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Mac users demand 'slow SuperDrive' fix

Petitioners claim 2x performance on 8x-rated drive

Evidence is mounting that a major write-performance problem is affecting certain Mac-mounted optical drives and troubled Mac users have begun petitioning Apple in the hope of a fix.

So far, users claim, the Mac maker has been unwilling to acknowledge the issue, let alone provide a solution.

According to Steven Haigh, the issue is centred on the Matsushita UJ-835E DVD-R built into all SuperDrive-equipped PowerBook G4s and Mac Minis. Irrespective of the make of discs used in the drive, Steven's machines refuse to burn at any speed approaching the 8x performance Apple claims the drive is capable of. The best he can get is 2x performance.

Steven's website links through to a number of discussions on Apple's own support forums in which dozens of other Mac users complain of similar problems. A number claim they can get 8x performance, but only by using Apple-branded media, believed to be manufactured by Verbatim.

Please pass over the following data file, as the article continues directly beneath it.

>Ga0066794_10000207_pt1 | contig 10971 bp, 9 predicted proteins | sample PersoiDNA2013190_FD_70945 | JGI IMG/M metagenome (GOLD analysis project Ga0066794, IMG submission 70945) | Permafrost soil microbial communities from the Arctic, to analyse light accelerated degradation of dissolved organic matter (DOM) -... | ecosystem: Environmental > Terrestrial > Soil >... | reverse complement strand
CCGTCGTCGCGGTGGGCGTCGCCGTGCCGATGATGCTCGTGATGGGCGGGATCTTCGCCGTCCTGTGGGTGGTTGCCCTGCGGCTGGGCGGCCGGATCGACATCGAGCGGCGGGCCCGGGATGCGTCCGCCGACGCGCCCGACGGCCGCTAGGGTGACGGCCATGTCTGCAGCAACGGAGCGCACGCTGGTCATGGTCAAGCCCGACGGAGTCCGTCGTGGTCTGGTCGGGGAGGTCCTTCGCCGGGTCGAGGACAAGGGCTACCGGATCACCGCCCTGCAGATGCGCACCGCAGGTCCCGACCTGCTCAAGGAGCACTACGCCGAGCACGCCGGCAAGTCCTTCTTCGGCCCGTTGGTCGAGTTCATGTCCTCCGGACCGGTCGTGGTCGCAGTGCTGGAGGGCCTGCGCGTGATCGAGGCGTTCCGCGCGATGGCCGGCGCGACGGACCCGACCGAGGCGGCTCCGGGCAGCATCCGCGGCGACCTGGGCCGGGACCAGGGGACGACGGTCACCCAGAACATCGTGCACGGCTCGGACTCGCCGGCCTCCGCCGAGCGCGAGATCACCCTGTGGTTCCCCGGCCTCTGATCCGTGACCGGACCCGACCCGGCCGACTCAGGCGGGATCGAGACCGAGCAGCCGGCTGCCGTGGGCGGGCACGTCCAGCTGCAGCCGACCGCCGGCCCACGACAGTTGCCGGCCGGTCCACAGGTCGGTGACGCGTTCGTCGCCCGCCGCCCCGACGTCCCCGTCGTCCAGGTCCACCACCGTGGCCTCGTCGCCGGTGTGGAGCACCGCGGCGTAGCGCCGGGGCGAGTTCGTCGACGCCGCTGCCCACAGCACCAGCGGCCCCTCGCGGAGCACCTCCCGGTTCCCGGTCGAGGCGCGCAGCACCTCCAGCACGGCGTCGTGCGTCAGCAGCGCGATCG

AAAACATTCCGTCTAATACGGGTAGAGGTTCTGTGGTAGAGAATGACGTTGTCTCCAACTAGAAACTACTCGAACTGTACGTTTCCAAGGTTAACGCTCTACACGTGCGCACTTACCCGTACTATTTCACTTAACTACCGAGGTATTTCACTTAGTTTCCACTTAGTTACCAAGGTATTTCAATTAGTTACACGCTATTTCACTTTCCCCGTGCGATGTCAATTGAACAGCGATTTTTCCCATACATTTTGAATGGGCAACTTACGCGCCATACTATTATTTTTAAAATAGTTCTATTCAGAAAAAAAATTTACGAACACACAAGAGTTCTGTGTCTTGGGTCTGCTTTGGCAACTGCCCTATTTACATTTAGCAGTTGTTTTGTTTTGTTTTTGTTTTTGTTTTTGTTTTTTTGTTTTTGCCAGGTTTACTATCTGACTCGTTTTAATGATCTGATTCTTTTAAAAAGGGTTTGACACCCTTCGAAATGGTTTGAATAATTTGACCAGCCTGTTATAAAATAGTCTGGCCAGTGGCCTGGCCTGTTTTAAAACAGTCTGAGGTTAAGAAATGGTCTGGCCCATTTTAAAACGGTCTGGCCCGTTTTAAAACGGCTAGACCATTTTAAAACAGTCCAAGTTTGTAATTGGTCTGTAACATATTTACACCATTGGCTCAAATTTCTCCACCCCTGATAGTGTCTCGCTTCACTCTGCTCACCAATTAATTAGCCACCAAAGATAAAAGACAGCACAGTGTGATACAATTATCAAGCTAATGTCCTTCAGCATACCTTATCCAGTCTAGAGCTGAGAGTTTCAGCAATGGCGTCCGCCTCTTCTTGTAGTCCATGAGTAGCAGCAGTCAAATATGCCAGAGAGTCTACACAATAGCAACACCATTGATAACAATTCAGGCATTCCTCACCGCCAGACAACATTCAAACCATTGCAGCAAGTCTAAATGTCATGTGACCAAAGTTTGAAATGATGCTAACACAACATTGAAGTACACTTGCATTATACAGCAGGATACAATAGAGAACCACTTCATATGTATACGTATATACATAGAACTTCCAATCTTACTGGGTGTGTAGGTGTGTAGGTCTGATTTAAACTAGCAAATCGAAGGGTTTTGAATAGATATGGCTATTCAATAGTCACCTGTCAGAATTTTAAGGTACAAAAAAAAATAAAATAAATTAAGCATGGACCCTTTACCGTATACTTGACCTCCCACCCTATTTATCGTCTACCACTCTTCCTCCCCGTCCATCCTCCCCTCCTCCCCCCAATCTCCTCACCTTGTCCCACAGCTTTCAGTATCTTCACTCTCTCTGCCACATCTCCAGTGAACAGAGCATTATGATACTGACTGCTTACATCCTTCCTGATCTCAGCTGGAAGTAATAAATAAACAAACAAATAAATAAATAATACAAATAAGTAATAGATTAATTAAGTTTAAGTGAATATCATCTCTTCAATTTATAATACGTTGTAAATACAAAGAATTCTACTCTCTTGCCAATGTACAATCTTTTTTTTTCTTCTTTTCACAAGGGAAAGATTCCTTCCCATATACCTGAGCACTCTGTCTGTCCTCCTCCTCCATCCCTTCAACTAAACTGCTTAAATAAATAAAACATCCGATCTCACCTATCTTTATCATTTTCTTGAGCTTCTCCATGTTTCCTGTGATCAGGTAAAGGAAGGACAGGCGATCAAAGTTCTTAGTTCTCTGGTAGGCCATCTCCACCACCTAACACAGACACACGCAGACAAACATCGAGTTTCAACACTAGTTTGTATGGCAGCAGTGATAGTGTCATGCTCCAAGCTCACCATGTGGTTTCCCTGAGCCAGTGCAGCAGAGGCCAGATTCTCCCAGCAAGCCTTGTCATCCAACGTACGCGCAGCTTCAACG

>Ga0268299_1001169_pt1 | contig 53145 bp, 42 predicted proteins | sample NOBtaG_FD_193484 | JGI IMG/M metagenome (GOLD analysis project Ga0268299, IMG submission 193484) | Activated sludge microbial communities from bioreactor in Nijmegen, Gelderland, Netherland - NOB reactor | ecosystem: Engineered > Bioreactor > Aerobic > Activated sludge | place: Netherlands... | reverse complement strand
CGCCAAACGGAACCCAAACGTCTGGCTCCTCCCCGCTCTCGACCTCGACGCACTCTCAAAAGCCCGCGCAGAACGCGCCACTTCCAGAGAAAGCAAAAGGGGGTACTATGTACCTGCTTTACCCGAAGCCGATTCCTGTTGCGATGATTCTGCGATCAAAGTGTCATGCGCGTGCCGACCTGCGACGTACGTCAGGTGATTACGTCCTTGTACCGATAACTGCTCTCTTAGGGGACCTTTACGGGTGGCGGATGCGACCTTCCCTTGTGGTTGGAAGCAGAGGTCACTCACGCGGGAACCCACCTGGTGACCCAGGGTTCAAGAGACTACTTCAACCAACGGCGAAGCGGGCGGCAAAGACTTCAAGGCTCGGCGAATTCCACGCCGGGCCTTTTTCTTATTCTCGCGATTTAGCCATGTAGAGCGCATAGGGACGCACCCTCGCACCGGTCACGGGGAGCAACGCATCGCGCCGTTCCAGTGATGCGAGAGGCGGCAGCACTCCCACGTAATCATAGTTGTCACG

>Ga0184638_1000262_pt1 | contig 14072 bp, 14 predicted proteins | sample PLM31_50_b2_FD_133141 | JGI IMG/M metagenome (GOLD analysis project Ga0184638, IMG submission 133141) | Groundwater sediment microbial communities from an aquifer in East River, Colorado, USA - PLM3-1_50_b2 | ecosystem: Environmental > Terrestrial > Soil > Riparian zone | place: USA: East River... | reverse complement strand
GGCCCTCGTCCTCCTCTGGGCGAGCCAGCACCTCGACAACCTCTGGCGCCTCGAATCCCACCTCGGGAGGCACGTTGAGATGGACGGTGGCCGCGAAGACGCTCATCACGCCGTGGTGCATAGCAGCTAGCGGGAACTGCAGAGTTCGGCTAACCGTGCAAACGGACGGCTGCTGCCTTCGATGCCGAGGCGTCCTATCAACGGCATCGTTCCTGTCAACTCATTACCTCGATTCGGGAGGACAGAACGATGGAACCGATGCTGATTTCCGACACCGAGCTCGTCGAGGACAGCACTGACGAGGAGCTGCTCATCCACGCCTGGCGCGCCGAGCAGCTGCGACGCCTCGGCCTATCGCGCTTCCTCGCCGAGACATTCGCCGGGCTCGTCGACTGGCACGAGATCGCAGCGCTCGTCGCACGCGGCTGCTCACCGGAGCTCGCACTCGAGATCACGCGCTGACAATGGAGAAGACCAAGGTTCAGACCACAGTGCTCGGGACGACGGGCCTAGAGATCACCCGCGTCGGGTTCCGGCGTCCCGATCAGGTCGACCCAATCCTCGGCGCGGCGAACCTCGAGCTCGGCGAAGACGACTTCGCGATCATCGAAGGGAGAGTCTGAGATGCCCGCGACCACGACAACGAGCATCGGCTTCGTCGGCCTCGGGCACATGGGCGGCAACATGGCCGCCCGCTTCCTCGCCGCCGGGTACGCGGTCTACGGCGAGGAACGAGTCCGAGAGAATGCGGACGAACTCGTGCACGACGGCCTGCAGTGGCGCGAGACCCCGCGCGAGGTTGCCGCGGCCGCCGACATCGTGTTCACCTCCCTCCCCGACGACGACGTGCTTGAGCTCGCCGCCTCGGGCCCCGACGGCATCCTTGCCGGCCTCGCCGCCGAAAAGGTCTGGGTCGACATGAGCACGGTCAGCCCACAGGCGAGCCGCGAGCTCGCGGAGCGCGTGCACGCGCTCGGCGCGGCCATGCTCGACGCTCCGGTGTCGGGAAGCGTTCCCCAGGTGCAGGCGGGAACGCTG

Long-established Mac website MacInTouch followed up on the users' claims and found its own 12in PowerBook G4's Matsushita UJ-835E would only burn Maxell and Taiyo Yuden DVD-Rs - rated for 8x and 16x usage, respectively - would not burn faster than 2x.

The same discs achieved 12x and 16x performance on an external Pioneer DVR-109 drive, MacInTouch claimed.

Steven's petition asking Apple to provide a firmware fix for the alleged glitch has thus far gained 282 signatories.

Apple describes the drive in its latest PowerBooks as "the phenomenal 8x SuperDrive (DVD±RW/CD-RW)" but its technical specifications says it "writes DVD-R discs at up to 8x" (our italics).

The caveat is there because DVD writers are notoriously quirky when it comes to recording on certain media. However, the number of different media which are alleged to run well below par on the SuperDrive suggest Apple may have a particular problem to address.

In a recent roundup of 16x DVD-R drives, hardware-oriented website AnandTech notes: "The two things that help create a great performing DVD-R drive are the hardware (laser, DSP, motor, etc.) and the drive's firmware. A drive's firmware can be the final deciding factor of its overall performance, or even the performance of a single area."

We suspect Apple may have coded its own firmware strongly to favour burn reliability over performance, but users certainly appear to want a balance tilted more toward the latter. The question is, will Apple respond? ®

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